Regional Independent Group of TDs most likely target to be partners in coalition

Members of the group reluctant to enter coalition with the two larger parties without another small party

Michael Lowry: “If anyone steps into government, they are stepping in knowing difficult decisions will have to be made.” Photographer: Dara Mac Dónaill

Michael Lowry: “If anyone steps into government, they are stepping in knowing difficult decisions will have to be made.” Photographer: Dara Mac Dónaill

 

The Regional Independent Group comprising nine non-aligned TDs has emerged as the most likely target for Fianna Fáil and Fine Gael as partners in coalition.

However, members of the group have said privately they would be reluctant to enter coalition with the two larger parties without another smaller political party on board. They expressed concern that the numbers would not be sufficient to guarantee a stable government that could last a full term.

Fianna Fáil has 37 TDs in the 33rd Dáil, while Fine Gael has 35, giving them a total of 72. The nine members of the regional group would take the numbers to 81, a slim majority. There are 160 TDs.

“We need another party to participate,” said a member of the group who spoke on condition of anonymity. “That would be a red line for us. Without a party on board, Independents would have no cover. Opposition parties could identify the most vulnerable Independents in their own constituency.”

The Regional Group has maintained ongoing contact with the two larger parties since the start of the Covid-19 crisis. Asked if a second group of Independents would suffice, the Regional Group TD said it would not.

“What’s critical for us is stability. It’s not in our interest to facilitate a government that would last only months, or a year or two.”

The group is the largest of three Independent groups in the current Dáil.

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Exploring options

Mattie McGrath of the Rural Group of six TDs said that it had not spoken to any party in the past 20 days ,but was still exploring options.

The Independent Group also has six TDS, but only three of its number – Michael Fitzmaurice, Michael McNamara and Marian Harkin – have expressed interest in government formation.

Mr Fitzmaurice has submitted a policy paper to the parties outlining a large number of priorities, including issues pertaining to his home region of the west of Ireland.

All of the smaller parties have ruled out participating in a Fine Gael and Fianna Fáil coalition. However, some feel there is a sense that the Labour Party might review its current position following the outcome of its leadership contest in early April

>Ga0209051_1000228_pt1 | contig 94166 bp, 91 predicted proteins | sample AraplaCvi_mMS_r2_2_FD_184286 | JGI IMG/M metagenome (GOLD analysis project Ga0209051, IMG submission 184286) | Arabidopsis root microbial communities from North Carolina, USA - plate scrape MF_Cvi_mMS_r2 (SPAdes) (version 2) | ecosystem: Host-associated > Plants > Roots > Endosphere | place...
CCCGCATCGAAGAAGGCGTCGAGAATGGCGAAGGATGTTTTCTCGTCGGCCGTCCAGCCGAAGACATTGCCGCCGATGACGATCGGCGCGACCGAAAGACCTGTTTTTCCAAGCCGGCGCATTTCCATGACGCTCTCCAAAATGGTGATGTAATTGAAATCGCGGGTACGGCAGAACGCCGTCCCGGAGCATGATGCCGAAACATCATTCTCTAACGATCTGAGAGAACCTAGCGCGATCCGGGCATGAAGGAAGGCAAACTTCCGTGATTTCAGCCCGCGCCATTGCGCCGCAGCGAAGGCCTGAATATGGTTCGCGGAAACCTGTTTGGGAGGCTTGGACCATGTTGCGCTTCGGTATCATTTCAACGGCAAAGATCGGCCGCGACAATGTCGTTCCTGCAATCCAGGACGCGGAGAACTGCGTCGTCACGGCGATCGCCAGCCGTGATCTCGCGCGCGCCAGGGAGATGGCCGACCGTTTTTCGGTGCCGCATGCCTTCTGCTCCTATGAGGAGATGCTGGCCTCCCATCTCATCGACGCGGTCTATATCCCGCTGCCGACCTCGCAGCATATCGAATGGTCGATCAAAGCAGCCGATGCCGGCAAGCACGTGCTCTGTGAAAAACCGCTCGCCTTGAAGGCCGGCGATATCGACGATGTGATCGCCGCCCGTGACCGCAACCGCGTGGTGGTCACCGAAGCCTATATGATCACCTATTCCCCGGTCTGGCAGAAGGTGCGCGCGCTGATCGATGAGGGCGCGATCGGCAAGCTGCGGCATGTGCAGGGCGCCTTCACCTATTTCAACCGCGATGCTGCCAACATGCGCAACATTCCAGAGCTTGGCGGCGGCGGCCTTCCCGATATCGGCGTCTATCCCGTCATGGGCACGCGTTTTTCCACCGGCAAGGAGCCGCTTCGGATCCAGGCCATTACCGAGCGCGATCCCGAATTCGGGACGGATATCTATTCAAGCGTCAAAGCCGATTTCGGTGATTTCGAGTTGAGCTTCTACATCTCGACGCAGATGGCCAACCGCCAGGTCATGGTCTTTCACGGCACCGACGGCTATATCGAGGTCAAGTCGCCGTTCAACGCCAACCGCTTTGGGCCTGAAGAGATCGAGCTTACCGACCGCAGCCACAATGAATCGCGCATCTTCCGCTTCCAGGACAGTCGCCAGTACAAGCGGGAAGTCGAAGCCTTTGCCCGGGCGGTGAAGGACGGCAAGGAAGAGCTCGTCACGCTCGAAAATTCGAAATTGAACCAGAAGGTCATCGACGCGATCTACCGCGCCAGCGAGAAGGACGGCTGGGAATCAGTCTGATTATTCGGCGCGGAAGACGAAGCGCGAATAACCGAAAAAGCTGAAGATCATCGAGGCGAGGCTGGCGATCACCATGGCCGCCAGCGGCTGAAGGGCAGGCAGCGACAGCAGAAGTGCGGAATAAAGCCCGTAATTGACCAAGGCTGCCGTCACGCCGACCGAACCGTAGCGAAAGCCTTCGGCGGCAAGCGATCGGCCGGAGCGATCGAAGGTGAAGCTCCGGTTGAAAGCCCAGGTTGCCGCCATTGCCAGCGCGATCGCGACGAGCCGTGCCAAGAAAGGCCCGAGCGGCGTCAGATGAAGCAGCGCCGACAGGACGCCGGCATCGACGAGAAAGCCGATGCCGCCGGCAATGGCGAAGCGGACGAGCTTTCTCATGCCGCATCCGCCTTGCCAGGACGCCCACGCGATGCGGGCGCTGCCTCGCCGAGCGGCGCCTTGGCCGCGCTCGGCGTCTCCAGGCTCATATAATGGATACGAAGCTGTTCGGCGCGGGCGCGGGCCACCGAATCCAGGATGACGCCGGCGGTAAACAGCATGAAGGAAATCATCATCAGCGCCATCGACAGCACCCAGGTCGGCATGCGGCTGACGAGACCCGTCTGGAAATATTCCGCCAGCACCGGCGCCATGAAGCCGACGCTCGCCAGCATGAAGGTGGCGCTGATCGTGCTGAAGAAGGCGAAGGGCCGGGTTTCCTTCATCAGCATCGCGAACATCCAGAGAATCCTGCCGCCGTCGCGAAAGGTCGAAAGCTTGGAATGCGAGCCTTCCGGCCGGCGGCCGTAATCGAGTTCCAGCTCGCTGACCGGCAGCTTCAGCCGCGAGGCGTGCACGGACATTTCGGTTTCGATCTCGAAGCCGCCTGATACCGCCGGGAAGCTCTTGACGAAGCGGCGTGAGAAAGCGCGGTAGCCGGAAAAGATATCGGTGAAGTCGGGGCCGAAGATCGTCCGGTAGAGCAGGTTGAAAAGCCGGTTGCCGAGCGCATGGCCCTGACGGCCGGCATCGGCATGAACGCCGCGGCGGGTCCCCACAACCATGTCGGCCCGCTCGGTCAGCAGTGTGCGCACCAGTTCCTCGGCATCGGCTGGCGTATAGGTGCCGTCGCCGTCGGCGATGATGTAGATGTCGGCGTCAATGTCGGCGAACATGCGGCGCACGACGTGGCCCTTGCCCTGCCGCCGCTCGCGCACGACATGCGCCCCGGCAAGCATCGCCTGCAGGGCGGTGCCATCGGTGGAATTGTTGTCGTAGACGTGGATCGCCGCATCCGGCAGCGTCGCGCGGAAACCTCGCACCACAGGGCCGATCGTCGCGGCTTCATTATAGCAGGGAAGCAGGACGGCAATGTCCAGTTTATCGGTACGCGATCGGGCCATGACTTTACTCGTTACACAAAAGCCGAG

There were no talks held between Fianna Fáil and Fine Gael om Thursday, but both parties have said they were pleased with the progress of negotiations on Wednesday.

A spokesman for Verona Murphy, a member of the Regional Independent Group, said the Wexford TD, who was previously a Fine Gael election candidate, would have no problem with Taoiseach Leo Varadkar remaining in place for the duration of the current crisis.

“Negotiating a programme for government in the middle of the worst public health crisis to hit the country in a century is hardly an ideal situation, and Verona would personally have no problem leaving Leo in place for the duration of the crisis, and then a programme for government can be negotiated,” the spokesman said.

Policy document

“In reality the man leading the country is [the State’s chief medical officer] Dr Tony Holohan, and all parties and Independents are supporting the actions being taken by the CMO at the moment.”

The spokesman said Ms Murphy also believes that in any negotiations Fine Gael and Fianna Fáil should first agree a policy document with each other before approaching Independents.

This point was also made by Independent Tipperary TD Michael Lowry, another member of the Regional Independent Group, who also said that those who enter government must be ready to make tough decisions and then stick to them.

“When they have that done, they will present it to us for input,” Mr Lowry said of the two parties.

“If anyone steps into government, they are stepping in knowing difficult decisions will have to be made,” said Mr Lowry, who has supported numerous governments in the past. “Hard times are ahead.”

He said nobody participating in government would be making excessive demands, and said most knew it was a time to help the country recover and stabilise.